The Top 12 Things to Remember Just Before Worship Meetings.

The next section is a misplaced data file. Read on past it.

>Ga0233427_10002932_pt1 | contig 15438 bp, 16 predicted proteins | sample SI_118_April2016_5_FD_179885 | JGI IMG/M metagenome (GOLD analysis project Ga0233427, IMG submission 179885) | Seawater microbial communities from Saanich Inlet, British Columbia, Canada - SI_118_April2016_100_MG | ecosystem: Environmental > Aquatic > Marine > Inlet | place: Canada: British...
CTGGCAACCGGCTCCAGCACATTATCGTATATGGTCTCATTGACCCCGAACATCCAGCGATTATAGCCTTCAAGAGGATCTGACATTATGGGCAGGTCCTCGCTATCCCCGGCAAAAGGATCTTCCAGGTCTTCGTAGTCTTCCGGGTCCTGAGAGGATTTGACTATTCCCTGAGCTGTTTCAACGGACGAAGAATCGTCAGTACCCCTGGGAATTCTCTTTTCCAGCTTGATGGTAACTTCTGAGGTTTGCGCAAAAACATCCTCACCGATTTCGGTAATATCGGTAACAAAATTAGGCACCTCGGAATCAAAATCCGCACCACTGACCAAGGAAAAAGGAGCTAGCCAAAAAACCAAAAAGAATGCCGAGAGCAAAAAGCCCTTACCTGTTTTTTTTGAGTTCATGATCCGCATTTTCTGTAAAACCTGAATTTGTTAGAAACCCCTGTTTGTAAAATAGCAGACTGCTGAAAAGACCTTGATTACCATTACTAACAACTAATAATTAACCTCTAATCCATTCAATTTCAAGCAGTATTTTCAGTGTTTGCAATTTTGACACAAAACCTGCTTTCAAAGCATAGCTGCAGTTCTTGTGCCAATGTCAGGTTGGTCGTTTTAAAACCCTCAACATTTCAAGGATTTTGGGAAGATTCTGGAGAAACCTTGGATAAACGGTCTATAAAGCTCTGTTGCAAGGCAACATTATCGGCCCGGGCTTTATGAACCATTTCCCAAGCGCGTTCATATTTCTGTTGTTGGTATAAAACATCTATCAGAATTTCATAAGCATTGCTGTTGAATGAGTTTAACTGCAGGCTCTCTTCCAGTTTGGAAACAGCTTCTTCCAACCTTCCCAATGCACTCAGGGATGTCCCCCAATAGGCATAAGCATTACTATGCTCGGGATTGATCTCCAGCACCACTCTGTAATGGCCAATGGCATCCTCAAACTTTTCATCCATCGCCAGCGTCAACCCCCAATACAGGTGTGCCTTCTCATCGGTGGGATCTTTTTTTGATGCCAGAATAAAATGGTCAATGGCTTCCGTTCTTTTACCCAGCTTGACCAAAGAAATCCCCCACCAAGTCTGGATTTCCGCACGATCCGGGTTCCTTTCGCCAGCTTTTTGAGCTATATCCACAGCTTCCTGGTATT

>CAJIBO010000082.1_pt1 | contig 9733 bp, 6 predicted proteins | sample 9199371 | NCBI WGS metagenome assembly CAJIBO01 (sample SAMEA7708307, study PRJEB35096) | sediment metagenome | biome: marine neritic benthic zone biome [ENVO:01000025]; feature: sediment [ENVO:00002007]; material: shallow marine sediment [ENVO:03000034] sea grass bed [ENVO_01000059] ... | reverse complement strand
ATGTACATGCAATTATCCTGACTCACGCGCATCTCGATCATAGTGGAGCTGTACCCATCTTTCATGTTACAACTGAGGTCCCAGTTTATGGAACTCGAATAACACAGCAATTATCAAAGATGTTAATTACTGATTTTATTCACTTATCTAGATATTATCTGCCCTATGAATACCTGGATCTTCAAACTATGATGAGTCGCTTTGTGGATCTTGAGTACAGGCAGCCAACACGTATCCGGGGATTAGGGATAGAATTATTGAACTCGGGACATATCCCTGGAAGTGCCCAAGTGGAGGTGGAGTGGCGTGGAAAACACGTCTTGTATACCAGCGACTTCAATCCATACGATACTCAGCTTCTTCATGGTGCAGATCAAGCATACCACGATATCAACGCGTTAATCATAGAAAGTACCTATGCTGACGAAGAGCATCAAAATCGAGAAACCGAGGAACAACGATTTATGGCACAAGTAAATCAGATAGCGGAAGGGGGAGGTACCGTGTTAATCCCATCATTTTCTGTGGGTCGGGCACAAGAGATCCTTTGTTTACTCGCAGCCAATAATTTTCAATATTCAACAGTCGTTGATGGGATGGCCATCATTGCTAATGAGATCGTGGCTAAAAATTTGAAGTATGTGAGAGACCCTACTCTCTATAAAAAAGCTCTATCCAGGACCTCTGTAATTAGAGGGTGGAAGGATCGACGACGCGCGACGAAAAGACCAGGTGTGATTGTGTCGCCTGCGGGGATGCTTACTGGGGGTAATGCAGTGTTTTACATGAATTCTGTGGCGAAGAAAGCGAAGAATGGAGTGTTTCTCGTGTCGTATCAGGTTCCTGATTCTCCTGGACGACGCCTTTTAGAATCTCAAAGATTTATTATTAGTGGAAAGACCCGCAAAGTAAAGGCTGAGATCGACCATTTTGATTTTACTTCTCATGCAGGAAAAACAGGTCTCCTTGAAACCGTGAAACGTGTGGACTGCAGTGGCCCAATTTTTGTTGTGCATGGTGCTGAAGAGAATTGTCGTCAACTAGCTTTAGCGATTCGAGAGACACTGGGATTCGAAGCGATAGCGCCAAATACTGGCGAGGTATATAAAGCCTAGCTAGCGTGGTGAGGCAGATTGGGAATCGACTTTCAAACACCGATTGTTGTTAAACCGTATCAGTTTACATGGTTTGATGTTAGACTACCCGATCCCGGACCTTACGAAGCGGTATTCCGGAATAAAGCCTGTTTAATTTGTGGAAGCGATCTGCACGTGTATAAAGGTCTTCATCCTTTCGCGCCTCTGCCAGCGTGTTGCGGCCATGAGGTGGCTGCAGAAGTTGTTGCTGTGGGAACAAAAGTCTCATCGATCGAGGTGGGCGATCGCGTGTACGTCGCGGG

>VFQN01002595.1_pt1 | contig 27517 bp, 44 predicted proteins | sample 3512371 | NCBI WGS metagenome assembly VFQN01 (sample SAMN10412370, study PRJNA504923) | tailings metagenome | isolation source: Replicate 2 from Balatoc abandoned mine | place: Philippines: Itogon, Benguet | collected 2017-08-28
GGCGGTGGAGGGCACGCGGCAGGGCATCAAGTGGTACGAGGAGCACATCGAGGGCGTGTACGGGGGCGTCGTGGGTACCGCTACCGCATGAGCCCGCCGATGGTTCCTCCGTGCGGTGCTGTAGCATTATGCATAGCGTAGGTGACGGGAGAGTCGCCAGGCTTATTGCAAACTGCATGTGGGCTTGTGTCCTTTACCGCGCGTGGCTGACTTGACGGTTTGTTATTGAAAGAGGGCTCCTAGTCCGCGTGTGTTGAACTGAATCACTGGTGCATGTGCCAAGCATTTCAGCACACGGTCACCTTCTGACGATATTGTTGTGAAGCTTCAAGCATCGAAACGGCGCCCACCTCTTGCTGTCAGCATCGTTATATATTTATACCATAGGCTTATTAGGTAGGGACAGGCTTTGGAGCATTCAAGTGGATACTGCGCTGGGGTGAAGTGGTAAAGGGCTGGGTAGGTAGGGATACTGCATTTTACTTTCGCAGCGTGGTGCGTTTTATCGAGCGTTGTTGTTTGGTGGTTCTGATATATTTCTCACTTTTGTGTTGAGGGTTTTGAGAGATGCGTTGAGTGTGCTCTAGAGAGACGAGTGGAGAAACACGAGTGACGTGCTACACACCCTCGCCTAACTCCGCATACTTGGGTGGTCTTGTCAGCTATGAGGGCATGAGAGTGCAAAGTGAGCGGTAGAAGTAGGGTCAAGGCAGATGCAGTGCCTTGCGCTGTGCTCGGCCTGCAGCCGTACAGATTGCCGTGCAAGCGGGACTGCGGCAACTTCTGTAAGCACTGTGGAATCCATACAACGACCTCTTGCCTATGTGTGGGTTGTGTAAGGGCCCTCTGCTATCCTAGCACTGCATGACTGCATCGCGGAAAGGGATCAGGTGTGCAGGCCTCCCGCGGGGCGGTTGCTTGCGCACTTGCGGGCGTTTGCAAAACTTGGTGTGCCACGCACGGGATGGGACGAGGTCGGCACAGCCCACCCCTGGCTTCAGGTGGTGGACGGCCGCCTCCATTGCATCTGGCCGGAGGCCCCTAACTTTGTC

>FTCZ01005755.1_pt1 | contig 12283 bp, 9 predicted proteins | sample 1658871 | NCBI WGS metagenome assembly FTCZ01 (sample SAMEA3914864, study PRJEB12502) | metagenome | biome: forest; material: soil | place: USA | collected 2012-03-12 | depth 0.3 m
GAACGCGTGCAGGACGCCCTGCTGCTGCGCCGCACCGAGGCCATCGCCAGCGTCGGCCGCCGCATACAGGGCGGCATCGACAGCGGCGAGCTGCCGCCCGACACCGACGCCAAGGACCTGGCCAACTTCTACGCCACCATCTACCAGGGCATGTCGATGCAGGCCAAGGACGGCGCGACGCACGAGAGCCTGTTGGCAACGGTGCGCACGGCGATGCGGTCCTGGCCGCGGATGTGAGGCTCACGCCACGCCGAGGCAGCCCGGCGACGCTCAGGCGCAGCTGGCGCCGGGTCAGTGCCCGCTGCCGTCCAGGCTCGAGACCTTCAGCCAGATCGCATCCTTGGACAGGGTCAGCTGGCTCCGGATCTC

The Top 12 Things for a Pastor to Remember Just Before Worship Meetings. Ralph Hephzy Ehiabhi (His Inextinguishable Power Hovering Over People is Life Ministries {HIPHOP is Life Ministries}.) +234-806-5976-701, This is the moment the preacher has had on his mind and heart all week long. Now, he has done this for years, and by now you would think he's got it down to a science and he can do this blindfolded--lead worship, read scripture, offer prayers, preach the Word, inspire the congregation--but not so. This is not like anything else anyone on the planet does. This man is attempting to speak for God. Not because of egomania. Not from an inflated sense of self. Not even because he wants to. He was chosen. Hand-picked. Called. Chosen and called and sent. Sometimes the preacher tries to bolster his confidence as he enters the sanctuary by remembering the caution God gave Jeremiah at his call: Do not be dismayed before their faces, lest I dismay you before them (Jer. 1:17). God will have no weakling speaking for Him. No coward afraid to be bold, no milquetoast fearing to be strong, no sycophant who cowers before the rich and powerful among the congregation. Again and again, the Lord told Joshua, Be strong and courageous. That admonition is found in Deuteronomy 31:6-8,23 and Joshua 1:6,9,18. Evidently, Joshua was a lot like us in that some things he had to be told again and again. All right. Pastor, you're about to walk into the sanctuary and do what God has told you in the quiet of your study (as well as in the car as you drove, in the neighborhood as you walked, and in bed as you tried but were unable to sleep). This is the most important hour of your week. Knowing it could be the most important hour of someone's life is what intimidates you. God has big plans for this moment. You don't want to fail Him. Here are my 12 suggestions for you at this moment, preacher. 1. Keep saying to yourself, "It's not about me." Now, in a sense it is. So much depends on your having sought the Lord in prayer, in having searched the Scripture, and in faithfully prepared all you are about to do. But ultimately, your goal is not to win anyone to yourself. If people walk out of the service raving about what a great speaker you are, how impressed they were with you, and how that sermon should be repeated throughout the land, you have bombed. The goal is to preach Jesus. He is the Savior, the Redeemer, the Lord, the Master, the Beginning and the End. 2. Relax. Remember to smile. It's easy to forget this. After all, you've labored hard all week--and possibly for hours this morning--on this sermon, and you are intense about it. Your heart is burdened with the needs of the world, your mind is filled to overflowing with things to remember, and all eyes are on you to deliver God's message. Smiling at children, hugging old ladies, and making small talk with newcomers is not what you have in mind. But do it. Dial it back a notch, preacher. Unless you relax a bit, you will begin today's service by launching the congregation into the deep end of the pool and many will not survive. 3. Remember to worship. More and more, the preachers I know are sitting on the front row instead of on the platform. That way, they're not on display and can worship as a participant. At the appropriate times, they will stride to the pulpit to fulfill their role as worship leader. If you sit on the platform, worshiping can be done, but with a little more difficulty. You sit there wondering if your shoes needed shining, if your hair is combed, and who that is sitting beside Clyde Etheridge this morning. ("It's not his wife. Where is Vicki?") 4. When you lead the congregation in prayer, remember two things: this is real prayer, so tell the Lord what you and others truly will be needing this morning, and there are people among the congregation with genuine needs only God can meet. 5. Trust God to do more than you have planned or asked. In fact, ask Him to do more than you have asked. After all, we are assured, He is able to do exceedingly abundantly above all that we ask or think (Ephesians 3:20). Never forget the Lord wants this worship service to succeed more than you ever will. His heart's desire is for those in darkness to be given light, the redeemed to be stirred, and the hurting to be comforted. So, trust Him to do that, even though you know your words alone cannot accomplish any of this. 6. Expect the unexpected; welcome it even. From what we know of our Creator (our Creative God), He takes no joy in doing the same thing twice. He loves variety, and delights in surprising us. Ask Him to surprise you and the worshipers. Expect Him to do so. And--this should go without saying--don't be discombobulated when He does. Not all worship service surprises appear to be heaven-sent at first. Sometimes, it's a crying baby, a tramp who has ambled in off the street, a light that blows, a sound system that balks, or a visit from the local Christian motorcycle club. Go with it, whatever it is. The unexpected event might be heaven-sent, after all. 7. Do not undermine your effectiveness by constantly second-guessing yourself. I should have worn that other suit. This tie is all wrong. Where is my other Bible? Oh, there's Sister Powell and she looks upset. Wonder what I've done wrong this time. I knew I should have gotten out of bed and gone to her house Thursday night when she called me all upset over the neighbor's barking dog. I should have studied harder. This illustration doesn't work as well as I had hoped. Wonder if anyone knows I took this outline from Jim Henry's book. Where is that scripture reference found? Hope I don't get it wrong. Whatever made me think I could preach? I'm just not cut out for this kind of stress and anxiety. And irony of ironies, I'm preaching on the peace of God today. What a joke. I know so little of His peace. Help me, Lord. He will. He's with you, preacher. So, stop bleeding all over the platform. 8. Do not let yourself be tricked into discarding today's sermon for a message you feel more comfortable with. I've done it; I'll bet you have, pastor. And I cannot count the times I've heard preachers announce, "Today, the Lord has laid on my heart a different sermon from the one I had planned to preach." One has to wonder what goes through the minds of the worshipers when the preacher says that. I'll tell you what does not go through their minds. They do not think, "Oh, how godly is our pastor, that he receives messages from the Lord like this." More likely, they're thinking either "The Lord must not be able to make up His mind" or "So, the preacher didn't spend enough time with the Lord in prayer this week. Had he done so, the Lord would have told him what to preach then." Stay with the plan, preacher. Trust the Lord. Do not give in to your fears. 9. Do not grade yourself on how well you did today. You are not your master, not your own professor and most definitely not your own grader. A servant stands or falls to his own master, Paul said in Romans 14:4. Since we are not our own master, we are not qualified to judge ourselves. Trust Him. Do not trust your time in the study, your mastery of the languages, your degrees, or your reputation. None of these change people's hearts and lives. This is the work of the Spirit. You are only His instrument. 10. Trust Him. You'd be surprised what He can do with nothing. He inspired a nation with a shepherd boy and a sling. He parted the sea with an old man holding a rod. He fed a crowd with a little boy's lunch. He inspired millions with a widow's tiny offering. He can probably do something with you and me, too. If we are willing to be small enough. 11. When they compliment you at the conclusion of the service, be cool. This is no time to launch into your faux-humble "all the glory belongs to God" soliloquy. The complimenter did not mean to imply it was the greatest message in the history of the world. They were being nice. So you be nice, too. Say something like, "Thank you," and let it rest. 12. Resist the temptation to beat yourself up over the poor job you did. See Point 9. Leave it with the Lord. Go home and have lunch with the family--and be fully present. This is no time to pick the sermon apart, no time to bleed family members for their reactions, and no time to do anything but relax with those you love most and take some nourishment. Then, take a nap. All is well. After all, you have to do this again next Sunday. Or, even tonight. Oh my.